July 25, 2018 Winston: Students and teachers are evacuated during an active shooter training exercise held by the Douglas County Sheriff's Office at Mason Creek Middle School on Wednesday, July 25, 2018, in Winston. The large-scale training drill is meant to test the resources of area law enforcement and emergency responders in an effort to better prepare Douglas County First Responders in the event of a mass casualty active shooter event. Curtis Compton/ccompton@ajc.com
Photo: ccompton@ajc.com/Curtis Compton
Photo: ccompton@ajc.com/Curtis Compton

Safe schools proposal would compile data on Georgia students

Legislation to thwart attacks on Georgia schools by assembling dossiers on students to gauge any risk they pose is facing concerns about privacy rights.

Senate Bill 15 would provide funding for equipment to strengthen schools against intruders while also supportinig safety planning. The most controversial element, though, is a proposal to anticipate threats by the students themselves using what the bill’s chief sponsor, Sen. John Albers, R-Roswell, called a  “data aggregation model.”

Records from schools, local and federal law enforcement and state social service agencies would be curated in “student profiles,” which would be reviewed  to identify those at-risk of mounting a violent attack like what happened last year at Marjory Stoneman Douglas High School in Parkland, Florida.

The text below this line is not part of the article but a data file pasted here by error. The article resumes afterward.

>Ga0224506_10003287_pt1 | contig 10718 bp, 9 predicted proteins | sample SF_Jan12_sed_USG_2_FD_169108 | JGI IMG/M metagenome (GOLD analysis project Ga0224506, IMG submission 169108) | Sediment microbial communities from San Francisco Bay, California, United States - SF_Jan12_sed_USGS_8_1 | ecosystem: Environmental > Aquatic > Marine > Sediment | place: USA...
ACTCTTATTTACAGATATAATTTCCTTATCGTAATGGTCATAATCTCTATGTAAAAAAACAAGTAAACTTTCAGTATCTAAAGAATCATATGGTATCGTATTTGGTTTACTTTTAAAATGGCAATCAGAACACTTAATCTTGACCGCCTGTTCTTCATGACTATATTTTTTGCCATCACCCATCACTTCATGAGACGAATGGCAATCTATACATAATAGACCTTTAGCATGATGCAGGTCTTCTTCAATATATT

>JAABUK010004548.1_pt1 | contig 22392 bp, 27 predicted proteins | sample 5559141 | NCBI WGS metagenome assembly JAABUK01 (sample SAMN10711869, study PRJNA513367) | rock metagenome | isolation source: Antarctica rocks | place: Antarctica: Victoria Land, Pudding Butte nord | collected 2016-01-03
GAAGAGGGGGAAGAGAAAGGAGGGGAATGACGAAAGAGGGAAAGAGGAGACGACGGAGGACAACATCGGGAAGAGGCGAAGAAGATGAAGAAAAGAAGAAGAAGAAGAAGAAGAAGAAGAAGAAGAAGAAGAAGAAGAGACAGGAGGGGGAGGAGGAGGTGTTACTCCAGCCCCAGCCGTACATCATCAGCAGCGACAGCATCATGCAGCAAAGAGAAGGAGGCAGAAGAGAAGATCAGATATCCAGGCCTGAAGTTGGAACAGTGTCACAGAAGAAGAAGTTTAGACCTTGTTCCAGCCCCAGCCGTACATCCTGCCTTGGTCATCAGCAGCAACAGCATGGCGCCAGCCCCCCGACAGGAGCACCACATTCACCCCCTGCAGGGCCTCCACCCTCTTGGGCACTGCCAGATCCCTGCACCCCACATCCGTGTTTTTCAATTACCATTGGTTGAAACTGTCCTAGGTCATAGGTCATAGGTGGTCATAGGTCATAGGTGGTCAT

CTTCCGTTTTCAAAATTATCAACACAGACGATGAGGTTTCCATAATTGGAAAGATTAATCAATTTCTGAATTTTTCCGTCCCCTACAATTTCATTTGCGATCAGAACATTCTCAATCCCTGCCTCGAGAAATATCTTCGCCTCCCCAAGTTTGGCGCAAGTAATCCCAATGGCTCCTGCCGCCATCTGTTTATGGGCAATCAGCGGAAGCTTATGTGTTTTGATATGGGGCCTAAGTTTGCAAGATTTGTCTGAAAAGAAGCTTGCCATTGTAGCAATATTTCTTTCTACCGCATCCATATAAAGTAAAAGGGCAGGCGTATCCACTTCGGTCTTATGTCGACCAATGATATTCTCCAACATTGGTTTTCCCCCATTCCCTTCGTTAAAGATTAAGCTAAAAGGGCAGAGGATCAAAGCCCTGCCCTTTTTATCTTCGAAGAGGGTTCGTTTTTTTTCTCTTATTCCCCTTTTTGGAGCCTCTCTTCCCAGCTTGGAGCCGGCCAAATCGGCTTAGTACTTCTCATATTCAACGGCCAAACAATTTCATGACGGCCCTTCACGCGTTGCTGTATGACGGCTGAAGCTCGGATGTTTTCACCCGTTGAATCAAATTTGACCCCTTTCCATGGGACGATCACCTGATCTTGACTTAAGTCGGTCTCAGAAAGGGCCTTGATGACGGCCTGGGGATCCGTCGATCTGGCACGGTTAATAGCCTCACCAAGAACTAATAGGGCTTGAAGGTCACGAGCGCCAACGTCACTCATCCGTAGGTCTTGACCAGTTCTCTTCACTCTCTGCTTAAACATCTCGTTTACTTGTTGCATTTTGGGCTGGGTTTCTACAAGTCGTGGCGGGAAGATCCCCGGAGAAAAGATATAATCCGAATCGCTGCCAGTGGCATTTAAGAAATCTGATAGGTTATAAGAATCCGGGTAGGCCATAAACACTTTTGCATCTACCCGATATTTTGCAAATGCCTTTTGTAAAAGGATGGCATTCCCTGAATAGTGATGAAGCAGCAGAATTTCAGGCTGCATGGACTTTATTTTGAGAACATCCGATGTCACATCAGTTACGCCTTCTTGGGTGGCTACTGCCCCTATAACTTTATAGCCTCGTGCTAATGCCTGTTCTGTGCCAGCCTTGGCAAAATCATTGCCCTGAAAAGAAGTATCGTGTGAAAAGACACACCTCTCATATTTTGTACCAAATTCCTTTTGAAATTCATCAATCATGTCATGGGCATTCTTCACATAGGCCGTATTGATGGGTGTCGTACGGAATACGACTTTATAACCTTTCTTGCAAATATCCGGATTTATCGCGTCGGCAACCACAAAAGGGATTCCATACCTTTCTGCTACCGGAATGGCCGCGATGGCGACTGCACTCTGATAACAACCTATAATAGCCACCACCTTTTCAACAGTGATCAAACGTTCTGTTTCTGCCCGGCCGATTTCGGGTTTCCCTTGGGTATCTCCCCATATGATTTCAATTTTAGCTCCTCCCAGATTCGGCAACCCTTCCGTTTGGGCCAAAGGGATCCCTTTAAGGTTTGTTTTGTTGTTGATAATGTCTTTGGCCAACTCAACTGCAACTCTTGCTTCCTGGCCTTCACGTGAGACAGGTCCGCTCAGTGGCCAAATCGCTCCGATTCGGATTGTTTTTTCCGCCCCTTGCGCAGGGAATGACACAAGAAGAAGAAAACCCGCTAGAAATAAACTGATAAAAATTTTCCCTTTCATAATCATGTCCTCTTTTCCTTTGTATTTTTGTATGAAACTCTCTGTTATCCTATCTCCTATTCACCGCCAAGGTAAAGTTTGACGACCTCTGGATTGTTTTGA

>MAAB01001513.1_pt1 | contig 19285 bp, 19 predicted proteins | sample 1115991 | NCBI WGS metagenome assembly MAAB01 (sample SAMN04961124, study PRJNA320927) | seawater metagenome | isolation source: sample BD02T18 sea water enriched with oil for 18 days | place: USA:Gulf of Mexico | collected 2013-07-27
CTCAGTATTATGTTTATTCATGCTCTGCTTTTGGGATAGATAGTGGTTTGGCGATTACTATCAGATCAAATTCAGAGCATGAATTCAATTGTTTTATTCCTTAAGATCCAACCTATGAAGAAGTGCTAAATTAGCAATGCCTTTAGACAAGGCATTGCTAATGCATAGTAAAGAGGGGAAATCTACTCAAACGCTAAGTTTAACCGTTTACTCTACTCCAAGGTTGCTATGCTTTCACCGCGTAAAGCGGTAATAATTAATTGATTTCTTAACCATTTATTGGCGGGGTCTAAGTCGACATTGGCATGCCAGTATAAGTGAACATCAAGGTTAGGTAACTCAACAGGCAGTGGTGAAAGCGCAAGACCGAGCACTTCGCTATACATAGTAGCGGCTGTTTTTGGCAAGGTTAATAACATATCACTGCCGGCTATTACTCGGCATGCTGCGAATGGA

“Identifying where we will have risk and where a student is going down a really bad path is important,” Albers said at a hearing for the legislation Monday at the Senate Public Safety Committee. The goal is to do “the responsible thing  by wrapping our arms around and helping these students before they might cause harm to themselves or to others.”

One critic who testified didn’t like the idea of government keeping tabs on kids or creating records that might dog them for life.

“Do we want our children to be flagged by the government based on an algorithm when we don’t even know who created the algorithm or what factors go into it,” said Jane Robbins, an education lobbyist who testified on behalf of Concern Women for America. She said profiling based on demographic information could produce biased, inaccurate results that violate students’ privacy and free speech rights while creating documents that “could come back to haunt them forever.”

Albers, the committee chairman, said the bill is evolving and that another hearing will happen after further changes are made, including striking private schools from those affected by the legislation.

SB 15 incorporates recommendations by a Senate study committee that met last year under Albers’ leadership.

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